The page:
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Where’s the fire?

June 8, 2017

It seems as though Director Comey found the President crass, perhaps uncouth, and personally off-putting but even with a lifetime colored by dealing with the seamy side of the world, he was not as Nixon put it, a crook.

At least as regards the issue at hand, i.e. did he order Comey to drop the investigation into Flynn and the Russian thing, the paper released yesterday was anticlimactic. It was also probably intended to leave a lot of white space to be filled in according to your personal bias.

It did tend to support some of the President’s tweeted and spoken remarks, but it is long on innuendo as well.

It seems that he really was told three times that he wasn’t under investigation, and no, while he may have hinted strongly, he didn’t order Comey to suspend any investigations.

If anything, Comey’s remarks show a newly elected political novice who, with all due respect to the President, didn’t have a clue about how government actually works at the subterranean levels.

Both sides, sans real evidence, will see in this what they want to see.

That certainly won’t be the last of this however, since now this becomes a contest to see which political camp can twist it to their advantage the most effectively.

Judging from the foaming and frothing from the left,  they see it as just slightly more egregious than, well just about anything.  A slightly obsessed Texas representative says (for about  the fortieth time) that he’s drafting articles of impeachment.

The right on the other hand tends to ignore the statements from President Trump that at least show an incredible ability to say the right thing the wrong way at the wrong time.

It’s common in business to demand personal allegiance to the management, but it’s not the way political appointees such as directors are supposed to behave in Washington. Like elected officials they should (but seldom do) work in the best interests of the American people first.

Had Trump simply asked Comey if he could count on him to perform his duties in a fair and impartial way, no one could have faulted him. The Trump camp insists that is how he meant what he said on the subject of loyalty.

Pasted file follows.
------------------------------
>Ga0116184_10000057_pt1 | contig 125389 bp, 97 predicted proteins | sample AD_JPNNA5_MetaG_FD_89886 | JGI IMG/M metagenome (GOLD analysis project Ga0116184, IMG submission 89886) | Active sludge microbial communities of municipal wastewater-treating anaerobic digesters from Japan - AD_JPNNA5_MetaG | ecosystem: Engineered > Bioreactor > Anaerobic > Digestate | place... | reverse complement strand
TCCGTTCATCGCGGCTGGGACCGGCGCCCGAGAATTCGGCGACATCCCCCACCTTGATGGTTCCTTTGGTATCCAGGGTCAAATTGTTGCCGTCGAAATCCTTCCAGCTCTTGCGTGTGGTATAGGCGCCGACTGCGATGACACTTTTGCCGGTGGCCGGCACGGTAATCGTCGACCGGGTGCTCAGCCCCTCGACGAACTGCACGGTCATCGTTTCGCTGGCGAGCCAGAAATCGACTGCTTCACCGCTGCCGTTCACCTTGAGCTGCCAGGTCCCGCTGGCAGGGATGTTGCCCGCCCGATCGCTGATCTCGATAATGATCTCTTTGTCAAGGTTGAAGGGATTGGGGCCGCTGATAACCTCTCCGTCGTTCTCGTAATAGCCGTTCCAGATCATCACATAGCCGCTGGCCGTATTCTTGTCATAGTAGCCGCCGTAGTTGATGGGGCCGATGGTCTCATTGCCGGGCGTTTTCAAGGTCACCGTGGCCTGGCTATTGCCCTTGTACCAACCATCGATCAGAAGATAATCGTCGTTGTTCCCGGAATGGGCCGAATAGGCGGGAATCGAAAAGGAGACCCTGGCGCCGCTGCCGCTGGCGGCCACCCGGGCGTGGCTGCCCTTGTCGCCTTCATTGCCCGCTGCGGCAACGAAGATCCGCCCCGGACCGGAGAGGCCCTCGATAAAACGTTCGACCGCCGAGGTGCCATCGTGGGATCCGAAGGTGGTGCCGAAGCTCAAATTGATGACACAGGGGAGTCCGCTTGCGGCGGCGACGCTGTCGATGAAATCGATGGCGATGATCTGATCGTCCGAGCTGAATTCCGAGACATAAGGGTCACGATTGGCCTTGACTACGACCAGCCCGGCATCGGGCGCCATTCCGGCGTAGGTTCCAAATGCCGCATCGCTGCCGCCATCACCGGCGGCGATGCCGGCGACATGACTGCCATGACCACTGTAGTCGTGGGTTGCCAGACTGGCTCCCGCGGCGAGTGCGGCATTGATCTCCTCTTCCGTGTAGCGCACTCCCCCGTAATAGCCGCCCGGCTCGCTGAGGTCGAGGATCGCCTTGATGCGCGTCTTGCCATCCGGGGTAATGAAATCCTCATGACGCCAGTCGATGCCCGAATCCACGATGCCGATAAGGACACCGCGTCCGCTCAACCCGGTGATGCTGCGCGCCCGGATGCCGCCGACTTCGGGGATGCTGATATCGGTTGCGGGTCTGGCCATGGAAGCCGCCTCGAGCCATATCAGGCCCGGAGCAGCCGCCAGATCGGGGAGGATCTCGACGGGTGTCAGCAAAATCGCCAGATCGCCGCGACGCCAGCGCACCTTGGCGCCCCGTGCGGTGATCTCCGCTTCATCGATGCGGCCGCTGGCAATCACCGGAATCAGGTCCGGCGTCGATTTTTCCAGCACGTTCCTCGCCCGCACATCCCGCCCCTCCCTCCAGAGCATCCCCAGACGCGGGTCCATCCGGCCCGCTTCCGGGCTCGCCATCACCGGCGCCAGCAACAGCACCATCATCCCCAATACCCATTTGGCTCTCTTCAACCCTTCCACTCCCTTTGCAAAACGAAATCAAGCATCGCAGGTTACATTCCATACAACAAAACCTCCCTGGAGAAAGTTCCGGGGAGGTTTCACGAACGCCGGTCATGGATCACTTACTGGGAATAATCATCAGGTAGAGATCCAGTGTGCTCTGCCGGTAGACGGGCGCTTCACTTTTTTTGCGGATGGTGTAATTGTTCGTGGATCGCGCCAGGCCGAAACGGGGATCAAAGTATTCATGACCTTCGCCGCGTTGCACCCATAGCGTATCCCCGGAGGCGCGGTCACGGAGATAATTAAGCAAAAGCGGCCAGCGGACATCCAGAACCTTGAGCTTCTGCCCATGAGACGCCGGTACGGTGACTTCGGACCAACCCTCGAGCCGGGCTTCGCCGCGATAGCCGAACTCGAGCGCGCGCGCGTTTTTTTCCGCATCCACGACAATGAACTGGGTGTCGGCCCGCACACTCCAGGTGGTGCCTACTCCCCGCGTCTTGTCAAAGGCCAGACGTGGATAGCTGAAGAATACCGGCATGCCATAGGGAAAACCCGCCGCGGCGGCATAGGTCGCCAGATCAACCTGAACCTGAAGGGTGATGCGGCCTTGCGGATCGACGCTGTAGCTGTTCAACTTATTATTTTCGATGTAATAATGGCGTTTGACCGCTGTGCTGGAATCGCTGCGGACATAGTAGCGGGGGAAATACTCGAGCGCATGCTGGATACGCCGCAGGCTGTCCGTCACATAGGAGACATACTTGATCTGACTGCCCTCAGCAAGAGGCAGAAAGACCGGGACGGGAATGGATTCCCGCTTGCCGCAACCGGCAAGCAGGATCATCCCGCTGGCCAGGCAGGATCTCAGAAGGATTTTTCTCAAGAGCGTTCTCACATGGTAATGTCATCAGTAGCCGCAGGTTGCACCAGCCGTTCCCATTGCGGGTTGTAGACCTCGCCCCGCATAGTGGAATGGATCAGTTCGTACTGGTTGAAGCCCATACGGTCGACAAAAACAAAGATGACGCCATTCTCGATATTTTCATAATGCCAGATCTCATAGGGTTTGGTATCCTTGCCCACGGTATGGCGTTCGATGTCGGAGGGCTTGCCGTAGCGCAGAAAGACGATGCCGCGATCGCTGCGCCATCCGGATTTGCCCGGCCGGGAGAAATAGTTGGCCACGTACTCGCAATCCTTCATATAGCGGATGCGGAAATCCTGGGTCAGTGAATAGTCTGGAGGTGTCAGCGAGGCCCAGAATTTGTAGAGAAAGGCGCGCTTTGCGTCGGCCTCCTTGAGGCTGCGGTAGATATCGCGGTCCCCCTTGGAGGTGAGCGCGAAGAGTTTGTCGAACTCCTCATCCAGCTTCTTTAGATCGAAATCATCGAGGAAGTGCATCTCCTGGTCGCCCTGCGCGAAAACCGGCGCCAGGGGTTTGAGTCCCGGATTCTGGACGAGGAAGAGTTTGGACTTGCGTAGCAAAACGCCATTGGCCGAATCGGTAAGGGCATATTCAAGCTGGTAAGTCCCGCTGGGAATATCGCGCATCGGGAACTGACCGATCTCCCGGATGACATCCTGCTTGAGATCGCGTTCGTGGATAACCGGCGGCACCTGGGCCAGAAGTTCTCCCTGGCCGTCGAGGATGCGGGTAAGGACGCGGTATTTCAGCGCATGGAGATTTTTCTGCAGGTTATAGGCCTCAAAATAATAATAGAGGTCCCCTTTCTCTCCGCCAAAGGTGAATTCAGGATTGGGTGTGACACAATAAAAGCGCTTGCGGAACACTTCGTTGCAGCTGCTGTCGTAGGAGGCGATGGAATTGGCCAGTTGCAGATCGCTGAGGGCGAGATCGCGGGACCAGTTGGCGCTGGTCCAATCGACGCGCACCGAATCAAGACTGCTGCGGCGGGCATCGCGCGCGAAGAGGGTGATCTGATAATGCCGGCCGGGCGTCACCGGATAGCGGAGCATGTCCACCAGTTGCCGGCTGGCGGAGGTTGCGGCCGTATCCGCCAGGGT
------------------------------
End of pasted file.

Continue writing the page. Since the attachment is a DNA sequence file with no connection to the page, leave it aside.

By asking for Comey’s  loyalty without qualifying it, and accepting the assumption that it happened exactly as the ex-director said it did,  he demonstrated that he didn’t have a grasp on Comey’s job description, much less the director’s personality.

It is important to remember that as evidence, Comey’s notes are only his opinion. Absent any witnesses or actual recordings, this is a case of he said, he said.

If you have nothing better to do, the hearing today might be instructive from a score-keeping vantage point.

If, like most of America, you already know the general outline of the playbook, you can wait for the media to report the score on the late evening news.

Democrats bent on resisting (and maybe a few notable Republicans with the same goal) can talk about how they feel all they want, and they will, just as they did on Wednesday.  They can try to lead the ex- director down the path they want him to follow,  just as they did on Wednesday.

Mr. Comey may get his tongue tangled and contradict himself. He’s been known to do it before.

But when push comes to shove, at least as regards the public testimony, if this is all there is, there is no there, there.

How much damage the whole sordid affair is really going to do to the President depends mostly on the President. He needs to cool it during the hearing, but he has already signaled that he won’t.

Rationally, he could be excused for feeling like he just cleared the fence on a 3-2 pitch, but it’s probably a whole lot too early to rush to the mound and celebrate.

Given the unprecedented opposition he has faced so far, you can’t help but want to root for him.

Who doesn’t love an underdog, even when the underdog sometimes behaves like an injured dog snapping at everyone.

Even his staunchest supporters have gotten to the point where they simply stand back and let him do his thing, since they sure as heck can’t protect him from himself.

It must be frustrating for them when the good things he’s done have to take a back seat to who he is.

As far as much of  the rest of the country goes, they may just be hoping he wakes up one day and can’t find his phone…for a week or so at a time.

From → op-ed

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